Saturday, May 31, 2008

Fair Haven brainstorms how to become more pedestrian-friendly

By News Channel 8's Tricia Taskey Posted May 31, 2008

New Haven (WTNH) _ The Fair Haven section of New Haven is hoping to become more pedestrian friendly. A group of residents hit the streets Saturday with a consultant for ideas on how to do that.

A group of Fair Haven residents walk through their neighborhood Saturday with Consultant Dan Burden, who is considered to be an expert at making communities more pedestrian friendly; something these residents say they need to do here.

"We know these streets, we live here," Burden said. "We see what's going on. He can empower us to come up with a design that can really work for us."

Alderwoman Erin Sturgis-Pascale says their biggest problem is speed. "As cars get faster and faster, they become more deadly," she says. "People raising children in this neighborhood are frightened; they fear for their lives they really do."

Bobby Banquer has lived in this neighborhood for 30 years, she's seen pedestrians killed here and dozens of terrible accidents. "I wake up all the time to car crashes and have to call 911 at 2-3 in the morning," Banquer said.

They're hoping Burden's suggestions will help them make Fair Haven a more "walkable" neighborhood. "You can put a huge tree and some frowned and if you do this, you will cut crashes with injuries by about 90-percent."

"He mentioned round abouts, mini circles and raised intersections," Alderwoman Sturgis-Pascale said. "He's not a fan of speed bumps and I agree with that; we don't want to do anything to take away value from our neighborhood. Whatever we do, we want to add value make it more business friendly and family friendly.

The group admits it doesn't have any money for these improvements but with what they learned out here Saturday, they can petition the state for funding to make the needed improvements.

Thursday, May 29, 2008

Fair Haven Traffic Calming Plan Meeting

Whether or not you live or work in Fair Haven, please feel free to join and show your support for more neighborhood-friendly streets.

Fair Haven slates Saturday meeting for pedestrian-friendly neighborhood plan
By Victor Zapana
New Haven Register (Excerpt)

NEW HAVEN — After two years of pushing, Alderwoman Erin Sturgis-Pascale, D-14, may finally be able to calm her traffic jitters. New Haven — or at least northeast Fair Haven — will have its first-ever traffic-calming neighborhood master plan meeting beginning at 9 a.m. Saturday at 195 Front St.

At the meeting, local residents will help create a proposal for the Fair Haven area to add traffic measures such as speed humps and bump-outs to slow and reduce nearby traffic.

"It's really about getting the people who know the streets the best to come up with solutions that will work best," Sturgis-Pascale said.

The meeting, a full-day event, will be led by Dan Burden, director of the Florida-based Walkable Communities. Walkable Communities aims to provide neighborhoods with tools to create a more pedestrian-friendly environment, according to its Web site. Sturgis-Pascale said she hired Burden to serve as an outside traffic engineer to guide residents in the proposal process. The meeting is the first of two, Burden said Tuesday. He will use the residents' suggestions from the first meeting to create a formal city proposal. At the second, which will be in two weeks, Burden will present the plan for community feedback. The entire process will probably take three weeks, he added.

Although the two meetings will focus on only the small Fair Haven area, Sturgis-Pascale said she would like the initiative to grow citywide. Aside from the meeting, Sturgis-Pascale has sponsored a city petition to ask for legislation to immediately reduce traffic injuries by 50 percent by 2009 and 90 percent by 2015.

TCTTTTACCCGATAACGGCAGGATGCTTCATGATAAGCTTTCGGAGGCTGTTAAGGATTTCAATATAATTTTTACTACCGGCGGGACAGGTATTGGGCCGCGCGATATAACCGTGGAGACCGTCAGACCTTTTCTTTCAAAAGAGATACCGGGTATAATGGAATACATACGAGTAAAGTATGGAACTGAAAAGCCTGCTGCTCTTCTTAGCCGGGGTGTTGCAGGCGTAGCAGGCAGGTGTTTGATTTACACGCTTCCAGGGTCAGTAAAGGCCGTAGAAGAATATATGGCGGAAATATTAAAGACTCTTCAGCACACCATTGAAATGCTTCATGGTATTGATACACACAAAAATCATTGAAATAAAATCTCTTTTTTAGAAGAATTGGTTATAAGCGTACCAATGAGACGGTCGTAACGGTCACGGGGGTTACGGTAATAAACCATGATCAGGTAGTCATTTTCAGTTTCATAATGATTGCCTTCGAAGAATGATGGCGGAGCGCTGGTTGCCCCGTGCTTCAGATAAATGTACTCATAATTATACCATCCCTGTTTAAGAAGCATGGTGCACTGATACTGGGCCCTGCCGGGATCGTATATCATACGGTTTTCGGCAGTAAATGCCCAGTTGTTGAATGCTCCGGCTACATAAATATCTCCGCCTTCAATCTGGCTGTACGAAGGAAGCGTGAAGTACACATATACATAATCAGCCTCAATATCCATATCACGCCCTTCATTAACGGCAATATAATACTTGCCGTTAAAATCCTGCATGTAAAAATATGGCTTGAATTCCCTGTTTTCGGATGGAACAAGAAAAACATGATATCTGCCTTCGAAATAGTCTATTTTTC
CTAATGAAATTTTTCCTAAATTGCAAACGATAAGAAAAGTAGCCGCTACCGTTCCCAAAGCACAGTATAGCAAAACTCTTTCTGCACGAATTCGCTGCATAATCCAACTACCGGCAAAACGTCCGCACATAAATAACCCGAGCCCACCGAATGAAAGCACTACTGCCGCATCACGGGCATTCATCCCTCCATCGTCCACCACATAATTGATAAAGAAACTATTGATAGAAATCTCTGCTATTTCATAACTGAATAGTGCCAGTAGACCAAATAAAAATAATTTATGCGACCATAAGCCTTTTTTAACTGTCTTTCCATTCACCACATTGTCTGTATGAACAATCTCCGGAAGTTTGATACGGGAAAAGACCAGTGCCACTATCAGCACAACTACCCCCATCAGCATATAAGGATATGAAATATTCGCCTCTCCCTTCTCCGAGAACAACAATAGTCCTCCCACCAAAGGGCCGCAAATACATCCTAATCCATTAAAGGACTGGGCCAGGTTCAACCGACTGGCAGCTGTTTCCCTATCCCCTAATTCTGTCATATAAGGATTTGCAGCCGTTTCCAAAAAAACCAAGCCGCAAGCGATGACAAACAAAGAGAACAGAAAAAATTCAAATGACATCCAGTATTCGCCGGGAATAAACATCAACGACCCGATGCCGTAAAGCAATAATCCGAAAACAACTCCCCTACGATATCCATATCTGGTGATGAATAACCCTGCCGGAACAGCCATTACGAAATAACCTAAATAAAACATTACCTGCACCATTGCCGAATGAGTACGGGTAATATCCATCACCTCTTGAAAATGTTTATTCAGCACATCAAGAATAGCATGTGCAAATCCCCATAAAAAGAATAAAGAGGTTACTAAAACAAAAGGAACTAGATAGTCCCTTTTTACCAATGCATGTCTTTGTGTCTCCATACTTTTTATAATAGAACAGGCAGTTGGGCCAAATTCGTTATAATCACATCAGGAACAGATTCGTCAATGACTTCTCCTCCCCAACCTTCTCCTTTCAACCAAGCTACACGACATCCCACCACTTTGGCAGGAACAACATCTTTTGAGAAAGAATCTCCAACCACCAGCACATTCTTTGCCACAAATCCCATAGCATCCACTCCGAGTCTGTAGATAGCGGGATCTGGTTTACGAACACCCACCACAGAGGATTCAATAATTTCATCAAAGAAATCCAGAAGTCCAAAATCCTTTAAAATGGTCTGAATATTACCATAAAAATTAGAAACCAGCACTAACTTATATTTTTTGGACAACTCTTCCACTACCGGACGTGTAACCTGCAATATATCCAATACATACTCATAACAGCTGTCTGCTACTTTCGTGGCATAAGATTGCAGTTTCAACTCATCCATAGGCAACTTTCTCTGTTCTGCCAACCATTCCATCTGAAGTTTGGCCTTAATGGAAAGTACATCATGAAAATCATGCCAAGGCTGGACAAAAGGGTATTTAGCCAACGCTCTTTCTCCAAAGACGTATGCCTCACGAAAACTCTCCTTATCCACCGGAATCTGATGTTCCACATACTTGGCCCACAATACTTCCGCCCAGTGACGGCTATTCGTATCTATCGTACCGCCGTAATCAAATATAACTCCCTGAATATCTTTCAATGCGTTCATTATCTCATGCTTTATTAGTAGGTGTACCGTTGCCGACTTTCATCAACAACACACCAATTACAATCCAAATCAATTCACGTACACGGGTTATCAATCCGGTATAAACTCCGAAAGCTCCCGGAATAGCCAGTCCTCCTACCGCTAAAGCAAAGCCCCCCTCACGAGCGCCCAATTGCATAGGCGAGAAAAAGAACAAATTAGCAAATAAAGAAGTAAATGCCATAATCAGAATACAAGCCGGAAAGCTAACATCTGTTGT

Wednesday, May 28, 2008

Responses to a Comment

Here are two responses to a recent online comment that pedestrian-friendly streets are not needed in New Haven:


1. I think that the back and forth argument regarding the relative fault of pedestrians versus drivers misses the main point. I would bet that many of the more aggressive drivers cross the street agressively and that cautious drivers also are cautious pedestrians. Also it is not about Yale or Southern students, it is about youth. I see the same behavior when I pass Wilbur Cross when students are arriving or getting out. My guess is that most of us have tried to beat a light either behind the wheel or on foot in our pasts, but that we do it less frequently as we get older. This is human nature and we do need to educate our children not to take silly chances. But, even with the best attempts, kids especially are going to keep doing this. Therefore, it really is the responsibility of the "system" to protect the vulnerable parties in this clash and, sorry to all you irritated drivers, but that will always be the pedestrians. We form societies and make rules to channel human nature into more civil paths after all. So, even if it means more hassle for drivers, speed limits should be enforced rigerously in the city and then lowered if need be. We should convert our wide one-way streets back to two-way traffic and we should get the legislature to change the law regarding video tickets and install the cameras all over the city. As for the intersection in question near the medical school, that entrance ramp onto the 34 connector should be closed or made accessable only to cars coming out of Air Rights garage. That will eliminate the very frequent occurrence of cars accelerating through the intersection to merge onto the highway entrance. These are simple things that can make an impact immediately. This tragedy should remind us to do better and get our community to do better as well.


2. The safe streets petition addresses all road users, not just drivers. An equitable system means making the city more pedestrian-friendly. The most successful cities in the world are pedestrian-friendly; if New Haven wants to grow economically (not to mention in an environmentally and socially friendly way) it needs to become pedestrian-friendly as well.